I met a lady, 34; there’s a 16-year age gap as I’m a 50-year-old male. We enjoy each other’s company and have a great time.
We’ve started to become intimate. She allows me to fondle her and pleasure her, but refuses to touch me or consent to intercourse.
I understand that she may have some issues and am willing to give her some time. I just feel that every time we get closer, she pulls back.
I’m wondering if I’m just fooling myself and should let her go.
She says she needs time to trust someone. I try to reassure her and avoid pushing intimacy unless she initiates it.
I’ve done nothing to make her feel that she cannot trust me. I’m worried that I am going to be the one who’ll get hurt by trying to do the right thing.
Slow but Uncertain
If this were the reverse situation, and a man was the one making sure the pleasure was all his, a woman would - and should - be outraged at the selfishness.
Despite that women are often slower to trust when it comes to intimacy, the fact that this woman assures her own satisfaction and does nothing for yours, is a negative signal.
She’s holding back, stifling the chance for an equal relationship. She may truly be uncomfortable with the age gap, or trust issues, but they don’t get settled with one-sided sexual pleasure.
End your uncertainty and frustration. Move on. If she misses you, only re-connect if she’s willing to share closeness and see where it goes.
We were going to celebrate my late mother-in-law’s birthday, as a family, with my husband’s brother and my sister-in-law (SIL). She agreed to come for cake and tea.
A day before, they cancelled, through phoning my husband’s father.
He then had to tell us that they’ll be throwing their own celebration and he’ll be going there, too, the day after mine. We were not invited.
We phoned to ask why they changed the plans and she had my husband’s brother respond. He said they want to do their own thing.
We asked why they excluded us. My SIL came on the phone, screamed an obscenity, and hung up. This is what she does when she doesn’t like someone questioning her or simply disagreeing.
She then writes a rude blog on Facebook about us with many twisted lies. Then she’ll delete us and demand an apology.
Her husband defends her behaviour and says we upset her by not letting things be.
They since won’t let us see our niece. But they sent our child a Christmas gift after we said we wouldn’t be doing gifts if we can’t see our niece.
They said they’d allow us in her life if we apologize to my SIL.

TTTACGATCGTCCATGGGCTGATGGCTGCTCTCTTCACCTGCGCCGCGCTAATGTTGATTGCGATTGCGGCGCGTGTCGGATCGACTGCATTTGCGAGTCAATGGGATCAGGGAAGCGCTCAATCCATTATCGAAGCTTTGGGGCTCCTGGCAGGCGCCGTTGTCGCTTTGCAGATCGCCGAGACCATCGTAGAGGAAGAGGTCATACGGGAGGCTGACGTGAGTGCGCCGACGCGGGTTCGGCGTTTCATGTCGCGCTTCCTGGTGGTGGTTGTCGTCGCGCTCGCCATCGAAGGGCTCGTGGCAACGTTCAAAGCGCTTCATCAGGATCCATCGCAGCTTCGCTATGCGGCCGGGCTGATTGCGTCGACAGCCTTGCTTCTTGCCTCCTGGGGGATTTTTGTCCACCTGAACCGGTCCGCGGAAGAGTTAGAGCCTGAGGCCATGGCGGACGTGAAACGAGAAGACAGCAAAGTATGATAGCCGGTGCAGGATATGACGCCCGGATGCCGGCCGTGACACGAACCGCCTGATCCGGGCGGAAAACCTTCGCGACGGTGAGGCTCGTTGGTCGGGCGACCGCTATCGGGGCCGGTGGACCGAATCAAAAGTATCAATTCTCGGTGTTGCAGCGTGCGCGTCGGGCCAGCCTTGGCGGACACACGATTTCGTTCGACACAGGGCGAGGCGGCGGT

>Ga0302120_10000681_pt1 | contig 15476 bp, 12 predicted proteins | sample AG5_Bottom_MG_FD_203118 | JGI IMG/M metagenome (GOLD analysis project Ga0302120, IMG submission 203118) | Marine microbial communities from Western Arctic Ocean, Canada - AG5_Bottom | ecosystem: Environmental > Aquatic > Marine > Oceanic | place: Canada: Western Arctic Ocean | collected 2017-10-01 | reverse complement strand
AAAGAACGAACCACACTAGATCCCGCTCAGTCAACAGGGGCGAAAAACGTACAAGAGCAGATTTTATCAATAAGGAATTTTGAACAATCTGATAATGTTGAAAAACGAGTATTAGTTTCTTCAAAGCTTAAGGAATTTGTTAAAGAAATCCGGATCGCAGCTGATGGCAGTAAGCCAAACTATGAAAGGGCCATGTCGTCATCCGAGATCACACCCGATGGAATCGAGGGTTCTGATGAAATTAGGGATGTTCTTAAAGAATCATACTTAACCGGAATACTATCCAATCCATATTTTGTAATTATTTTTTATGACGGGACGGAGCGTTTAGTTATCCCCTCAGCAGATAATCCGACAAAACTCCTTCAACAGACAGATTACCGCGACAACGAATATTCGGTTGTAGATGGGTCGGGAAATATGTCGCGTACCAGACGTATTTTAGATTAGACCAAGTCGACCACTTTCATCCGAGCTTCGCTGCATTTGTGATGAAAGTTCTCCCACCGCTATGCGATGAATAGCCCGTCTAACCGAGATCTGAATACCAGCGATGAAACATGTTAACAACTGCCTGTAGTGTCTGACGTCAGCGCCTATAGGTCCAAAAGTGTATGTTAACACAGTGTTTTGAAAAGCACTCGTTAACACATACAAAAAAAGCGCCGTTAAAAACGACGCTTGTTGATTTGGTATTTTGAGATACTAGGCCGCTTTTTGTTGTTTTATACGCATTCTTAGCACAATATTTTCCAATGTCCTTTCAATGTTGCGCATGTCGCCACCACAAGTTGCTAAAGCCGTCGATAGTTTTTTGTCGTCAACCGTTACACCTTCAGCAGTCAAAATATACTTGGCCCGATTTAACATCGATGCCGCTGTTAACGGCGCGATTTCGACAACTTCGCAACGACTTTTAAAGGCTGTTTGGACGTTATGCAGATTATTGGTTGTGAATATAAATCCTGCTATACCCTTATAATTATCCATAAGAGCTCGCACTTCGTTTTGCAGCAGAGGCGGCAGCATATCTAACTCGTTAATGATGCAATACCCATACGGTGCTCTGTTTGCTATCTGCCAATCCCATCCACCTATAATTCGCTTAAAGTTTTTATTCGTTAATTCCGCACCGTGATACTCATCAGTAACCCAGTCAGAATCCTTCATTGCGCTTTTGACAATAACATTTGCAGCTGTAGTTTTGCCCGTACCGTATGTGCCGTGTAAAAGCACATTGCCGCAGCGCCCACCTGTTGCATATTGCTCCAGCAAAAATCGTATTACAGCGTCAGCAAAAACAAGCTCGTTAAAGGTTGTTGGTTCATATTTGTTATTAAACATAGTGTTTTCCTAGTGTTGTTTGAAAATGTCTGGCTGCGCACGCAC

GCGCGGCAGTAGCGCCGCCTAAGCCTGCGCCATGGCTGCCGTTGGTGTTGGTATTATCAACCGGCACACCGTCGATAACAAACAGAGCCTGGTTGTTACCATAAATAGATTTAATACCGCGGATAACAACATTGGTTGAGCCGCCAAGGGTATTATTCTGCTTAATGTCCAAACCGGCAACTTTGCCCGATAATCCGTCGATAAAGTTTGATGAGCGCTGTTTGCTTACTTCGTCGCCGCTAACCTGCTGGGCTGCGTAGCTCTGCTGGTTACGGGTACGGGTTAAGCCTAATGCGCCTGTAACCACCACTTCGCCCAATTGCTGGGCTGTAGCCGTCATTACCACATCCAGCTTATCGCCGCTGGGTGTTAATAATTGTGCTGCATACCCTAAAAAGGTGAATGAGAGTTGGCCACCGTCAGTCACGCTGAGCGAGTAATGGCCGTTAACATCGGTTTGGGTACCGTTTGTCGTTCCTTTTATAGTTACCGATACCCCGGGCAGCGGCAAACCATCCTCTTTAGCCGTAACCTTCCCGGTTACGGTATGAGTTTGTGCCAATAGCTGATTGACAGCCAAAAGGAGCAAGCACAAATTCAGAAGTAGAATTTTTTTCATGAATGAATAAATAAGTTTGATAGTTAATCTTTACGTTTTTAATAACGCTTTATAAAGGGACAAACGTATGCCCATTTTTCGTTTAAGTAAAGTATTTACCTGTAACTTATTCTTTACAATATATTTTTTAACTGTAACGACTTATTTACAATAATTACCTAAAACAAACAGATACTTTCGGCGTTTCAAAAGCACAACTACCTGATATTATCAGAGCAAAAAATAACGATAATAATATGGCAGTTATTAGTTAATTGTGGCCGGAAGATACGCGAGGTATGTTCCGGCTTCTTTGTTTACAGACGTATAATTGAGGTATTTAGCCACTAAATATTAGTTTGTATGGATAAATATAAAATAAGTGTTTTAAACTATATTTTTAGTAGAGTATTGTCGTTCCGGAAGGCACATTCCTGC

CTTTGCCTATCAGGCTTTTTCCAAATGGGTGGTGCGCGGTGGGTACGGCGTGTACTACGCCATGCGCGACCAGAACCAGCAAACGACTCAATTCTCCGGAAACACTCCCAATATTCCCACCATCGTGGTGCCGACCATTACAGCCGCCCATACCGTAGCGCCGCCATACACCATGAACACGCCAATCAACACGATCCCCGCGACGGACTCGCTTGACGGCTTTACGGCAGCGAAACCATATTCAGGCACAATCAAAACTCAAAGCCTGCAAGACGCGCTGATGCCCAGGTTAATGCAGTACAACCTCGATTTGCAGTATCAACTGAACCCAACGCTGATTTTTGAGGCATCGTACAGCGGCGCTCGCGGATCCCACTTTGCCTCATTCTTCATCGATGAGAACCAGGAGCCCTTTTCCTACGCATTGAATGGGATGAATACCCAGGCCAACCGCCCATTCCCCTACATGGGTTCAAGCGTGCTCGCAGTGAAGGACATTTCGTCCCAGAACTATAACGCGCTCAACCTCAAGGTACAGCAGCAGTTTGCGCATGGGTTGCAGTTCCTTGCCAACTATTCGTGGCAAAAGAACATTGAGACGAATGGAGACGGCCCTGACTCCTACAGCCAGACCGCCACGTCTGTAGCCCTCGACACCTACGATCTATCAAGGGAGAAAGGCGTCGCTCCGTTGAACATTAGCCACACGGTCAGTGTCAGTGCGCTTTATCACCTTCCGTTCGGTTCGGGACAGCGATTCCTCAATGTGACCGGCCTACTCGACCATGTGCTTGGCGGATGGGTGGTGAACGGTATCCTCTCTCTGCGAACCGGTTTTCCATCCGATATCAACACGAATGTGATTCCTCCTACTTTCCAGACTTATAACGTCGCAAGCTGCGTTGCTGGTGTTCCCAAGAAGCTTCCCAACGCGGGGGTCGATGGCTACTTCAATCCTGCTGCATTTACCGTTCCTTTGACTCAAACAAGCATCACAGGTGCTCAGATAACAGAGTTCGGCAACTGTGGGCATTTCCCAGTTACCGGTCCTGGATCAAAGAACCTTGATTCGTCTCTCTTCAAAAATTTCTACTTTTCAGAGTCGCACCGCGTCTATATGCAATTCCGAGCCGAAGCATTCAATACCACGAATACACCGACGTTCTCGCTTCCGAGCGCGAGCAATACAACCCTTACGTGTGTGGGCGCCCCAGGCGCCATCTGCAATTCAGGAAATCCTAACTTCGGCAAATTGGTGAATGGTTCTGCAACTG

I feel we did nothing wrong.
She’s a difficult woman and likely always will be. Her husband’s afraid to rock the boat so defends her, which supports her aggressive, reactionary ways.
It’s up to you and your husband to decide what you can accept for the sake of harmony, and what you can’t.
If you want to see your niece for example, a tit-for-tat approach won’t work. You either apologize, even if you don’t mean it, or you ignore her and try to not react.
Most important for your own peace of mind is to stop looking for logic in her actions. She’s got problems that are the unknown source of her bullying manner.
FEEDBACK Regarding the father’s letter about his difficult stepson who has anger issues, is abusive emotionally and physically to his mother, and whose behaviour is threatening this second marriage (Feb. 14):
Reader – “There’s a support group for parents of acting-out youth, which I would like to share with your readers.
“It’s a community-based group of parents helping parents, called "HOPE", "Helping Other Parents Everywhere."
“There’s often, otherwise, very little support for parents of these troubled and troubling youth.
“Weekly meetings allow parents an opportunity to communicate with other parents who’ve been in similar circumstances.
“Here is their website and toll free number:http://www.hope4parents.ca 1-866-492-1299”
Ellie – Parents with troubled and troubling children and youth, need all the help they can get. If you’re in these circumstances and there isn’t such a group in your area, try starting one. Connect with your local community youth agencies, to put out inquiries if there’s any interest from other parents.
Tip of the day:
When a relationship’s unbalanced from the start, it can’t progress naturally.